NatWest issues urgent fraud warning – Royal Mail & HMRC tax rebate scams target consumers

Martin Lewis discusses PPI scams on This Morning

Make the most of your money by signing up to our newsletter for FREE now

Invalid email

We use your sign-up to provide content in ways you’ve consented to and to improve our understanding of you. This may include adverts from us and 3rd parties based on our understanding. You can unsubscribe at any time. More info

NatWest has warned over three in four students are actively targeted by criminals through a number of well known brands and services. The 2021 NatWest Student Living Index ,which is due to be released in full on August 6, has highlighted a number of “shocking” statistics.

NatWest warned fraudsters are using a common delivery service scam, sending a text message advising an attempt was made to deliver a parcel and there would now be an additional charge.

The text message then links to a fake Royal Mail or DHL website and requests additional information which will then later be used to scam the student.

Additionally, HMRC tax rebate scams are also increasingly targeting vulnerable consumers.

Over three in five students detailed they had been contacted with either fake emails, texts and calls claiming entitlement to a tax-rebate.

READ MORE: State pension age: How Britons can claim up to £358 per month


NatWest issued a scam warning (Image: GETTY/PA IMAGES)

The criminal aims to gather personal details such as name, date of birth, address and sometimes even payment card details, the fraudster will then call the customer, impersonating the bank and using the details to build trust and confidence that it is the bank calling.

Students studying in Exeter, Edinburgh and York are the most likely to be targeted by fraudsters with over four in five in each of those areas having experienced fraud.

Glasgow students are the least likely to be targeted, but the numbers are still high, with over three in five having been subjected to fraud.

The NatWest Student Living Index surveyed more than 2,300 students across the country.


TV Licence warning: Pensioners will face new payments from next week [WARNING]

Cash machine scam alert: Nationwide warns your money may be stolen [INSIGHT]

Martin Lewis shares simple way to tell if you’re being scammed

Students were asked a range of questions, on fraud and scams, on how much they spend on essentials such as food, rent and bills, and how much time they spend studying, working and socialising.

The full 2021 NatWest Student Living Index will be revealed this week and ahead of this, Andy Nicholson, the Head of NatWest Student Accounts, commented: “This year’s NatWest Student Living Index reveals a large number of students are being targeted by criminals.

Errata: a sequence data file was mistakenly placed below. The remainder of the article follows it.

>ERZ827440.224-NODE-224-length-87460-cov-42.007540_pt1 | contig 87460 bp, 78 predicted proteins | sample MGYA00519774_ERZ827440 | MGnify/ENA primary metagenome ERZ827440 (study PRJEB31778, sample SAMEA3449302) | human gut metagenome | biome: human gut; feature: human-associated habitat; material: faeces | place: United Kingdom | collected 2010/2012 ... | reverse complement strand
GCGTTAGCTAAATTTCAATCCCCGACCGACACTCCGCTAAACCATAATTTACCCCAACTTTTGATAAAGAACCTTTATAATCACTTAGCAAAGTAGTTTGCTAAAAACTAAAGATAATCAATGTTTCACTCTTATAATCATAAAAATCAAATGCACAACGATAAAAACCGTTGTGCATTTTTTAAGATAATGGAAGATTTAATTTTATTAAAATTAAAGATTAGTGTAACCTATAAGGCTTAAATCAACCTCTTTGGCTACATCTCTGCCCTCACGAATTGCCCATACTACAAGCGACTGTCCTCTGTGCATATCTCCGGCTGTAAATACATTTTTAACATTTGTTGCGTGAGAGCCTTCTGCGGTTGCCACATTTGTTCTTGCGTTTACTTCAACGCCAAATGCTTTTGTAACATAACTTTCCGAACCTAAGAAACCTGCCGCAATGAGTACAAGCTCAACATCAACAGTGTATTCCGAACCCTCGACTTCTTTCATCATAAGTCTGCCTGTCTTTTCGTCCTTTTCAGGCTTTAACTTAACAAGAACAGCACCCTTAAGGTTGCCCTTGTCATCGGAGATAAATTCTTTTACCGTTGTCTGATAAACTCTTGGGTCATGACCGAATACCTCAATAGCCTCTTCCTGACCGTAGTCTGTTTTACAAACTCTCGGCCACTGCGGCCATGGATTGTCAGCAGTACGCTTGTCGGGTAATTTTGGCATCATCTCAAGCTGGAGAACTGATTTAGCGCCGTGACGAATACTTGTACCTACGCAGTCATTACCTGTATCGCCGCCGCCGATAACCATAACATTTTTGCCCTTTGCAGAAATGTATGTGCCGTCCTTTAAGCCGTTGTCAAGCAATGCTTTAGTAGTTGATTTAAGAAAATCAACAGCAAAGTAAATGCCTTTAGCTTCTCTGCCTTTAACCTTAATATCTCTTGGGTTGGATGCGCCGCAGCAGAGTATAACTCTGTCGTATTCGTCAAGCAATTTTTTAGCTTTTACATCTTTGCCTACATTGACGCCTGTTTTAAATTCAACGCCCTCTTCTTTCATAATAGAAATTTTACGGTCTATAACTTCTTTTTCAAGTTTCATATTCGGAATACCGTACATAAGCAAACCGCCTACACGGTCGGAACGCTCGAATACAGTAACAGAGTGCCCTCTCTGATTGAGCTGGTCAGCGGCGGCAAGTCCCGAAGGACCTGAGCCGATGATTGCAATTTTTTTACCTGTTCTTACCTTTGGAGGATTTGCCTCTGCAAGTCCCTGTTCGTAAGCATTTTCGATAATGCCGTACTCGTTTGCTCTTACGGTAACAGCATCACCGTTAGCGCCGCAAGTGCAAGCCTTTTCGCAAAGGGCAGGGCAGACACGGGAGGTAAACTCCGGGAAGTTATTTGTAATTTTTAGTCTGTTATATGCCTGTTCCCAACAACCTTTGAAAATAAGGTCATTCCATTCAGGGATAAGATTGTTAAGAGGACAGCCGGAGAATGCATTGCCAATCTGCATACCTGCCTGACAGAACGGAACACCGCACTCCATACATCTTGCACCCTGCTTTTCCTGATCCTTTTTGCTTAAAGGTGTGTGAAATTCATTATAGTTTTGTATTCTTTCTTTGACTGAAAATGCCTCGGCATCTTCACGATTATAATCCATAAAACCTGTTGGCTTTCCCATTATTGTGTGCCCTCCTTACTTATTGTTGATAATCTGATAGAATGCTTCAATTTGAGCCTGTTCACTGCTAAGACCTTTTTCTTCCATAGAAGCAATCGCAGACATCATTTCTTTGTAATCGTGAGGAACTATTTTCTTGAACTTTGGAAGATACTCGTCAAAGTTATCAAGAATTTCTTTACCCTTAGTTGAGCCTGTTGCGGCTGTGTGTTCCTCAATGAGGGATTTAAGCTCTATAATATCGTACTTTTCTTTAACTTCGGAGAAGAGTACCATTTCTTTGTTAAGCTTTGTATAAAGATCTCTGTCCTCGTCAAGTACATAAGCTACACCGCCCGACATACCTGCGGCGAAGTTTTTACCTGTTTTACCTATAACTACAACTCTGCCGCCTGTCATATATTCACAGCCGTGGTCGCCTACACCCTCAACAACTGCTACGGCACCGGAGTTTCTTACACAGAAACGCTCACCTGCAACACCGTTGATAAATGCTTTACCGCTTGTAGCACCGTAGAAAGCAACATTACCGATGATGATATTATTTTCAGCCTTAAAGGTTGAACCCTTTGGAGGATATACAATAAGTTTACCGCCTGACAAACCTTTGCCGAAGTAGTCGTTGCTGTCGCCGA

“In raising awareness of these types of scams we hope students can avoid becoming a victim.”

Fortunately, Natwest also provided guidance on how students can stay safe and secure.


Scammers have been known to take advantage of coronavirus (Image: EXPRESS)

NatWest issued the following tips:

  • Try to shop online with websites that you know and trust using your debit or credit card. If you see a deal online that looks too good to be true from a website you’ve never heard of, it’s probably a scam. If you have doubts, don’t make the purchase.
  • If an online seller asks you to send money direct from your bank account to theirs, this is probably a scam. If they fail to deliver the goods you will lose your money. When it comes to buying online, use your credit or debit card to pay, or carefully follow the scam advice on auction sites such as eBay and Gumtree will help you avoid falling victim.
  • Don’t give away your personal and bank details too easily. Criminals use online competitions or offers of free shopping vouchers as a way of harvesting information from their next victims.
  • Watch out for social media investment scams. These will often use fake celebrity endorsements and the promise of getting rich quick.
  • Be sceptical of unsolicited phone calls, texts or emails asking for personal or bank details. The bank or the Police will never ask for a full PIN or password, card reader codes, or ask you to move money from your account.
  • Do not recycle passwords and definitely use a unique password for your bank accounts and your email account.
  • Pass this information on to your family and friends, especially anyone you think might be vulnerable.

These tips will likely need to be heeded by everyone and not just students as recently, data from a number of security experts showed there was a 667 percent increase in malicious phishing emails at the height of the pandemic.

According to analysis from Barracuda Network, this spike in fraudulent activity was partially due to scammers taking advantage of home working – which left many increasingly vulnerable.

The price comparison website also noted multiple lockdowns over the last year meant consumers were shopping online more than ever before, with online sales up 46 percent in 2020, adding more potential risk.

These risks, unfortunately, did not seem to reduce as restrictions were eased as in the second quarter of 2021, there were 81,018 cases of fraud and cyber crime, resulting in a reported £382.3million lost to criminals.

Harry Byrne

Harry Byrne

Related post